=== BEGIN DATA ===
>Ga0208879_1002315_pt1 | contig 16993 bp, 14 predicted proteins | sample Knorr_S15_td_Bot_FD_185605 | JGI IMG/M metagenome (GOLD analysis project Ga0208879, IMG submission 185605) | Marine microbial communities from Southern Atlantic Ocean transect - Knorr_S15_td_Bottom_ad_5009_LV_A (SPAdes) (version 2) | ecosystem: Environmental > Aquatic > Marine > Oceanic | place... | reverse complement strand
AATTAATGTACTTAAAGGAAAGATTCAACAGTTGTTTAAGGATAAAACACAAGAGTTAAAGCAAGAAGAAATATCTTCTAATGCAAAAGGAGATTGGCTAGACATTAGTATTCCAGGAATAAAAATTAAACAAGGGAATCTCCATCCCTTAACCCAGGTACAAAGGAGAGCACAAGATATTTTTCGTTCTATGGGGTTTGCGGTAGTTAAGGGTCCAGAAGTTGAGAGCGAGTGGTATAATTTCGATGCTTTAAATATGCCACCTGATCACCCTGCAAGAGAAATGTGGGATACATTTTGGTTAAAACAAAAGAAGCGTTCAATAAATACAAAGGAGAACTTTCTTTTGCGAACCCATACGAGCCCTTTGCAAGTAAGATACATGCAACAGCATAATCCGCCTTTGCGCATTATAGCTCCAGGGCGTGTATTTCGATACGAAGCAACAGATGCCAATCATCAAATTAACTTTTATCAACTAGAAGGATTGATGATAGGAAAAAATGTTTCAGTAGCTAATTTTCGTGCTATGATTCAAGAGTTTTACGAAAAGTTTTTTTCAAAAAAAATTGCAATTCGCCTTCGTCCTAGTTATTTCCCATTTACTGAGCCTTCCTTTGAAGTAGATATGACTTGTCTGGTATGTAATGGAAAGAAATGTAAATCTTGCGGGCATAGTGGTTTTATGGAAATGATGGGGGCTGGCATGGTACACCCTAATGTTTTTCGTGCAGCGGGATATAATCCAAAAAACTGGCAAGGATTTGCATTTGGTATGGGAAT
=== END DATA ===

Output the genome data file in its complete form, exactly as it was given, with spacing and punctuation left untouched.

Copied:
>Ga0208879_1002315_pt1 | contig 16993 bp, 14 predicted proteins | sample Knorr_S15_td_Bot_FD_185605 | JGI IMG/M metagenome (GOLD analysis project Ga0208879, IMG submission 185605) | Marine microbial communities from Southern Atlantic Ocean transect - Knorr_S15_td_Bottom_ad_5009_LV_A (SPAdes) (version 2) | ecosystem: Environmental > Aquatic > Marine > Oceanic | place... | reverse complement strand
AATTAATGTACTTAAAGGAAAGATTCAACAGTTGTTTAAGGATAAAACACAAGAGTTAAAGCAAGAAGAAATATCTTCTAATGCAAAAGGAGATTGGCTAGACATTAGTATTCCAGGAATAAAAATTAAACAAGGGAATCTCCATCCCTTAACCCAGGTACAAAGGAGAGCACAAGATATTTTTCGTTCTATGGGGTTTGCGGTAGTTAAGGGTCCAGAAGTTGAGAGCGAGTGGTATAATTTCGATGCTTTAAATATGCCACCTGATCACCCTGCAAGAGAAATGTGGGATACATTTTGGTTAAAACAAAAGAAGCGTTCAATAAATACAAAGGAGAACTTTCTTTTGCGAACCCATACGAGCCCTTTGCAAGTAAGATACATGCAACAGCATAATCCGCCTTTGCGCATTATAGCTCCAGGGCGTGTATTTCGATACGAAGCAACAGATGCCAATCATCAAATTAACTTTTATCAACTAGAAGGATTGATGATAGGAAAAAATGTTTCAGTAGCTAATTTTCGTGCTATGATTCAAGAGTTTTACGAAAAGTTTTTTTCAAAAAAAATTGCAATTCGCCTTCGTCCTAGTTATTTCCCATTTACTGAGCCTTCCTTTGAAGTAGATATGACTTGTCTGGTATGTAATGGAAAGAAATGTAAATCTTGCGGGCATAGTGGTTTTATGGAAATGATGGGGGCTGGCATGGTACACCCTAATGTTTTTCGTGCAGCGGGATATAATCCAAAAAACTGGCAAGGATTTGCATTTGGTATGGGAAT